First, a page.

Marilyn Manson – ‘Heaven Upside Down’ Review

Two decades into his career, the god of f**k is still upsetting everyone

For more than 20 years Marilyn Manson has been the snake in pop and rock’s Garden of Eden. Modern music’s most famous Satanist has thrived there, hissing at any cherubic newcomers, warming his cold blood near his beloved fires of Hell. These days Brian Warner’s antics are cheeky rather than outrageous; he recently flicked a journalist’s testicles mid-interview and berated Justin Bieber over a T-shirt design.

But back in the mid-’90s he was a genuinely disruptive cultural force. The pale-faced, bondage-obsessed industrial-metal-playing antagonist was everything conservative, Christian America feared and despised. Album covers were censored, gigs were boycotted. At its peak, he was erroneously associated with the Columbine High School massacre in 1999. For an artist who feeds on outrage, even he admits that was a difficult moment. But this is a guy who calls himself The God of F**k, brags about collecting human bones and appears on his album covers depicted as Christ – he’s not afraid of any backlash. He welcomes it.

Read More: Marilyn Manson – The most famous Satanist in the world talks politics, family and collecting human skeletons

Now, as he approaches 50, the schtick of playing Public Enemy No. 1 is well rehearsed. His 10th LP is no different. It’s the regular Manson themes – sex, religion, guns, violence, drugs. Sometimes all in one song, as on the full-blooded ‘Je$u$ Cri$i$’. But mostly, it’s about himself. More specifically, the perpetuation of the Manson Myth. “I’m not a showhorse / I can’t be bridled,” he slithers on ‘Tattooed In Reverse’, adding “I’m a legend / I’m not a fable” on ‘Say10’. Even the police sirens on opener ‘Revelation #12’ suggest he’s still somehow ‘wanted’. And in the rare moments he’s not self-aggrandising, he’s writing electro-pop murder-ballads like ‘Kill4Me’ – which could be a Charli XCX song, if it didn’t reference shooting someone in a garden shed.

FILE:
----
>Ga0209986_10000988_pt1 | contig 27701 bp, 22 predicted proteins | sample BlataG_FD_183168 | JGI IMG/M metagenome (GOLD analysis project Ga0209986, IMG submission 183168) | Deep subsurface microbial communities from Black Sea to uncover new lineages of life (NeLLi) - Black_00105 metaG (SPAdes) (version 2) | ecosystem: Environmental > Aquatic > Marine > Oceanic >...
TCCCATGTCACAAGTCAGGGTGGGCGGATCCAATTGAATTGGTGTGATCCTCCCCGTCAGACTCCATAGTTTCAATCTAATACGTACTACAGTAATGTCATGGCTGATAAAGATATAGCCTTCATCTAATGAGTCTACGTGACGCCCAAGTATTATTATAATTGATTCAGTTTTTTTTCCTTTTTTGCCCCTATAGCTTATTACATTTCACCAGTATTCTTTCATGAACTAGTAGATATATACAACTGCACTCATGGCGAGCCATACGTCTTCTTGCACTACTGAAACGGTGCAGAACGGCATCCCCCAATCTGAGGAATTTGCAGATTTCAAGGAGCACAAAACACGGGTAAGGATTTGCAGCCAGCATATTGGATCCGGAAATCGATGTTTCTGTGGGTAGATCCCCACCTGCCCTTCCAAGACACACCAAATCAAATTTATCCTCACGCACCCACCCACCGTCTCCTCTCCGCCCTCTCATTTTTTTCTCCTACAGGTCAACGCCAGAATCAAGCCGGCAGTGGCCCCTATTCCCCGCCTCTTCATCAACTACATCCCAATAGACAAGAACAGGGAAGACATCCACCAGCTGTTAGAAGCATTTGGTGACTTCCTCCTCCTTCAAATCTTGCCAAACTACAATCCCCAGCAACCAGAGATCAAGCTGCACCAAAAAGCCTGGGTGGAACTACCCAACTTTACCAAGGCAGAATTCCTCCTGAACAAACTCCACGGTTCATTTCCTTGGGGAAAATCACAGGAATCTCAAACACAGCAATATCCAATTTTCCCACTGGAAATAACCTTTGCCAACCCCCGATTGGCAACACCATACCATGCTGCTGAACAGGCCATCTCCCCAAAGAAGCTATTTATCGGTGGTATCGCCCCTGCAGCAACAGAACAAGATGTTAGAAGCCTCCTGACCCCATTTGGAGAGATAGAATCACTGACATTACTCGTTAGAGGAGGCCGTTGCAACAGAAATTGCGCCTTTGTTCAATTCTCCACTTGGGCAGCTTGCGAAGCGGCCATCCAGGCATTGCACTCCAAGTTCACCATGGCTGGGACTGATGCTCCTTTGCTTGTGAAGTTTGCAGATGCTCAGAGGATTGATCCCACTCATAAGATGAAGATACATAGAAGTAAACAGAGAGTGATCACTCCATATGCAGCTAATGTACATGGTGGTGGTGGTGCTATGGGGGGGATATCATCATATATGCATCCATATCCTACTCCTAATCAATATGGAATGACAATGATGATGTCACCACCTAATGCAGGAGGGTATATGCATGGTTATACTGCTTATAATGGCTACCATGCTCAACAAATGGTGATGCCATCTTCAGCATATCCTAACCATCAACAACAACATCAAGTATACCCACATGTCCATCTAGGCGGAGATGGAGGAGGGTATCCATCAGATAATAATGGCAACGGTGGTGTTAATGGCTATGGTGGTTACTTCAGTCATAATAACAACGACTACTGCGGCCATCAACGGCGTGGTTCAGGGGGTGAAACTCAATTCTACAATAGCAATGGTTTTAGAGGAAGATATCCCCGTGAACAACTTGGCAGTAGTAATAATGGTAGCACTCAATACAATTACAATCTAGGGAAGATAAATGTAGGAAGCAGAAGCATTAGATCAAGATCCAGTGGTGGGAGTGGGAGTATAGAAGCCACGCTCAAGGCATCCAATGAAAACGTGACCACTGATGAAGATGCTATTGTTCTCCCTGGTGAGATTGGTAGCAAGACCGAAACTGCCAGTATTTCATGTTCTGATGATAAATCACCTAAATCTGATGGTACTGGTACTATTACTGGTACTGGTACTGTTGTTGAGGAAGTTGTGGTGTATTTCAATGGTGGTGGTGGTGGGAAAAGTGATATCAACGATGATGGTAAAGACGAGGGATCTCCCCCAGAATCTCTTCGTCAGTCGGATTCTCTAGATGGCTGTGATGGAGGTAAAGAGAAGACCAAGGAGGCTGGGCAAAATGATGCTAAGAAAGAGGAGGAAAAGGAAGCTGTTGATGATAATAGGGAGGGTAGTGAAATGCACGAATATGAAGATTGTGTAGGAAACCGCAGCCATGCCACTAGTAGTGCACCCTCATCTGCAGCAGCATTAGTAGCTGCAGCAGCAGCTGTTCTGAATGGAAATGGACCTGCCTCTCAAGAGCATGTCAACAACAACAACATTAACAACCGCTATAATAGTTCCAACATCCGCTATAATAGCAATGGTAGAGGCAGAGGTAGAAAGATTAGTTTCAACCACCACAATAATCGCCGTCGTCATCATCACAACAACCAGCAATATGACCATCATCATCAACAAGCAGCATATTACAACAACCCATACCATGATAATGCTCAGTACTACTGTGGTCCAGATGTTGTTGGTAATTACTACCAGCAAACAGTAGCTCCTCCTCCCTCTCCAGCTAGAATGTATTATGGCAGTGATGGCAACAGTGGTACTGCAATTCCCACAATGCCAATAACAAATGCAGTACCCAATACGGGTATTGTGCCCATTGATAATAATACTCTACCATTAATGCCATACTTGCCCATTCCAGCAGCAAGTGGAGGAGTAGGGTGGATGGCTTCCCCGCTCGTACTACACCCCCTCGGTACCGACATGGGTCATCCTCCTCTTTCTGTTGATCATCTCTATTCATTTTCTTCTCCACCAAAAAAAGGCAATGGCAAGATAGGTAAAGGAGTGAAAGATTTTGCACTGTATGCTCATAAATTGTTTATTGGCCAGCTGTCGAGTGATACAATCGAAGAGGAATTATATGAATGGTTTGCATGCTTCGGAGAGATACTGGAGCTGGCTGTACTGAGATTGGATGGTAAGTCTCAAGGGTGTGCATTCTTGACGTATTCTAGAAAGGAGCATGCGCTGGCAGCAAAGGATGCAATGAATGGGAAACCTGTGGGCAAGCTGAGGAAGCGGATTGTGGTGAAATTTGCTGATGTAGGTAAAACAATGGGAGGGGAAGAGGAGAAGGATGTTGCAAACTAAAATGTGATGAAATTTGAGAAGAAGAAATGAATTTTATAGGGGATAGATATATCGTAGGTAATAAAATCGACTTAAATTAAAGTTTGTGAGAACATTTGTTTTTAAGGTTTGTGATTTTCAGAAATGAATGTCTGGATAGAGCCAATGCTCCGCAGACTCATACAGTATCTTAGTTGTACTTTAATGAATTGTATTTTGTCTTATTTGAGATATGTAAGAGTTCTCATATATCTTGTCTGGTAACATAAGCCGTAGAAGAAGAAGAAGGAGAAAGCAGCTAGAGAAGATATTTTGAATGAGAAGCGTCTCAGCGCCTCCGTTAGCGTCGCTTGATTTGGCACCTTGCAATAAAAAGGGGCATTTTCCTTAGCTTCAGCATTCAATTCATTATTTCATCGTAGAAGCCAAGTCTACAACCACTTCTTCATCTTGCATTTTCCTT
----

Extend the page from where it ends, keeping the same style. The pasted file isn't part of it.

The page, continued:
For Manson fans this is familiar territory: the same mechanical riffs, same whisper/scream vocals heard on his regular stream of albums. Here, most songs are entertaining rather than groundbreaking. Occasionally they’re neither, as on the meandering ‘Saturnalia’ and ‘Blood Honey’. In recent years he’s successfully crossed over into acting with parts in Sons Of Anarchy and Salem. No surprise. He has, after all, had two decades’ practice playing the villain. He remains tremendously good at it.

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